A planned rollout of Tesla’s Full Self-Driving beta version 10.2 to roughly 1,000 Tesla owners with “perfect” safety scores was delayed on Saturday. In explaining the delay, CEO Elon Musk stated that there were “a few last-minute concerns about the build.”
Tesla owners were abuzz with excitement earlier this week when Musk announced that roughly 1,000 drivers with perfect safety scores—the 0 to 100 scale the company uses to determine whether the driver will have a future accident—would receive FSD beta version 10.2 at midnight on Friday. Contrary to its name, the software does not allow Tesla cars to drive themselves. It provides assistance on highways and city streets but requires driver supervision at all times.
As with all Musk deadlines, this one was taken with a grain of salt. In the end, Tesla didn’t rollout FSD.
“A few last minute concerns about this build. Release likely on Sunday or Monday. Sorry for the delay,” the CEO tweeted early Saturday.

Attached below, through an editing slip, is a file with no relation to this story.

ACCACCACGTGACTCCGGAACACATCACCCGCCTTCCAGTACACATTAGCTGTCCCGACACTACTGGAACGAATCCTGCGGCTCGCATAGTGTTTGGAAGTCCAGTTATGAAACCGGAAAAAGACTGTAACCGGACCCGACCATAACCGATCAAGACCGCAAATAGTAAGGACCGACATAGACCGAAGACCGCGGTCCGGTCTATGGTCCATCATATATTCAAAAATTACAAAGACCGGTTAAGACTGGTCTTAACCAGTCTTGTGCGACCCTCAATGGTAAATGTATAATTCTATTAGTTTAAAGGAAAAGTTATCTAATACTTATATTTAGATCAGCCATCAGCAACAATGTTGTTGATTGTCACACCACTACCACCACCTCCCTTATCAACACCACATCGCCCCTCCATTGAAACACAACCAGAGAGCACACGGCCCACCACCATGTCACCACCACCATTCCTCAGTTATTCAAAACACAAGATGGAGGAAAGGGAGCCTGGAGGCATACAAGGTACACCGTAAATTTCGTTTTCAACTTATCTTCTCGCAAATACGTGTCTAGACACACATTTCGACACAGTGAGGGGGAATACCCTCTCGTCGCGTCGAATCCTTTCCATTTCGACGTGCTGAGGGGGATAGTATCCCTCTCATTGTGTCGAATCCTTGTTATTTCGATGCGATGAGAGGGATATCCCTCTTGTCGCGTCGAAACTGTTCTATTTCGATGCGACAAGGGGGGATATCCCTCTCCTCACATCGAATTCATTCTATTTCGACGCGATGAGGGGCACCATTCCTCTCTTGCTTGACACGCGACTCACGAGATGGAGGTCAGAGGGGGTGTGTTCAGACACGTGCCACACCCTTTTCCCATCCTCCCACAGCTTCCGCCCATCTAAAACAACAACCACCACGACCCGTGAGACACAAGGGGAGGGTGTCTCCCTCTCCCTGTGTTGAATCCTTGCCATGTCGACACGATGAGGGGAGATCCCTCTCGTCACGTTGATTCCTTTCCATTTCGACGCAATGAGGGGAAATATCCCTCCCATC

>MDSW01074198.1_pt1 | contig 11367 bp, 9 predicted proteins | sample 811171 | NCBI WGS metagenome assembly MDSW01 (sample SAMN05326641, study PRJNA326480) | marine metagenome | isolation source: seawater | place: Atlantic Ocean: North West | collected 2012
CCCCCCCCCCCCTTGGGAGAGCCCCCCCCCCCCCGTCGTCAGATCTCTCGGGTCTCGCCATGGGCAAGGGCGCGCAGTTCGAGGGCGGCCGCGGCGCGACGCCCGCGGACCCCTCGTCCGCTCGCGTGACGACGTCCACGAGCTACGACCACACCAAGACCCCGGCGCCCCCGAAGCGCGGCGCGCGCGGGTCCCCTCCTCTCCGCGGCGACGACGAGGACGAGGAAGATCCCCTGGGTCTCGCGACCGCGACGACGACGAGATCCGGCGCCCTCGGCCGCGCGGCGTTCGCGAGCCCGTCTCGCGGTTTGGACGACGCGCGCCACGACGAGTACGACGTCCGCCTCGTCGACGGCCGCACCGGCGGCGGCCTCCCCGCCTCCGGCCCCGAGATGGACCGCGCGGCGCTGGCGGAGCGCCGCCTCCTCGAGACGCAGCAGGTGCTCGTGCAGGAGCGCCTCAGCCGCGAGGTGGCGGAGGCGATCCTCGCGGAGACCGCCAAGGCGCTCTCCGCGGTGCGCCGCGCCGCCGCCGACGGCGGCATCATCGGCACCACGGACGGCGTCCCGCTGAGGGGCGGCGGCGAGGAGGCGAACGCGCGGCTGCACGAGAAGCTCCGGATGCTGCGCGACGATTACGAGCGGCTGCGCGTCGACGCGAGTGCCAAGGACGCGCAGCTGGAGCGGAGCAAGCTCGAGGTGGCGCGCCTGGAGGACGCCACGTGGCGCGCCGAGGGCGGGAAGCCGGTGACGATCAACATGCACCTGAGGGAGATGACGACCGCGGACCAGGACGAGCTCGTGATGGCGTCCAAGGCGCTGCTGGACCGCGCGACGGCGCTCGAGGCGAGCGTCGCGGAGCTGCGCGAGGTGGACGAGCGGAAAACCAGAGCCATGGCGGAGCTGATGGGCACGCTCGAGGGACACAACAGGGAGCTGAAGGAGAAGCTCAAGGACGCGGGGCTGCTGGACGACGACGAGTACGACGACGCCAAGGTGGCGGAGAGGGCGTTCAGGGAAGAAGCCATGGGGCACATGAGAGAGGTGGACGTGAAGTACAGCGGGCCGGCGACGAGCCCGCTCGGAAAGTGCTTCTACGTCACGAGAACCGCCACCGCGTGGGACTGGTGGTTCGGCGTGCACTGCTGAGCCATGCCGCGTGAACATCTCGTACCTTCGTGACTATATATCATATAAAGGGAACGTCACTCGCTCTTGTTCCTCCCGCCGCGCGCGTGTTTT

Musk didn’t detail what last-minute concerns had caused the delay. However, hearing that FSD 10.2 has issues isn’t a surprise. Just about two months ago, Tesla said that FSD beta version 9, which was delayed for years, could “do the wrong thing at the worst time.”
Tesla’s initial plan consisted of releasing version 10.2 to about 1,000 drivers with a 100/100 score and analyzing how they did with the software for several days. If the release looked good, Musk explained, 10.2 would gradually begin rolling out to drivers with scores of 99 and below. The FSD system has been operated by 2,000 drivers for almost a year with no accidents, the CEO said in September, adding that it needed to stay that way.
“FSD beta system at times can seem so good that vigilance isn’t necessary, but it is. Also, any beta user who isn’t super careful will get booted,” Musk said at that time.
According to Tesla’s website, a driver’s safety score is based on five metrics called “safety factors,” which are: forward collision warnings per 1,000 miles, hard braking, aggressive turning, unsafe following, and forced Autopilot disengagement. A higher score indicates a safer driver, the company claims, with most drivers expected to have a safety score of 80 and above.
Tesla has recently come under fire from regulators such as the National Transportation Safety Board. The head of agency, Jennifer Homendy, told the Wall Street Journal in September that the company shouldn’t release the newest FSD beta until it addressed safety deficiencies in its technology.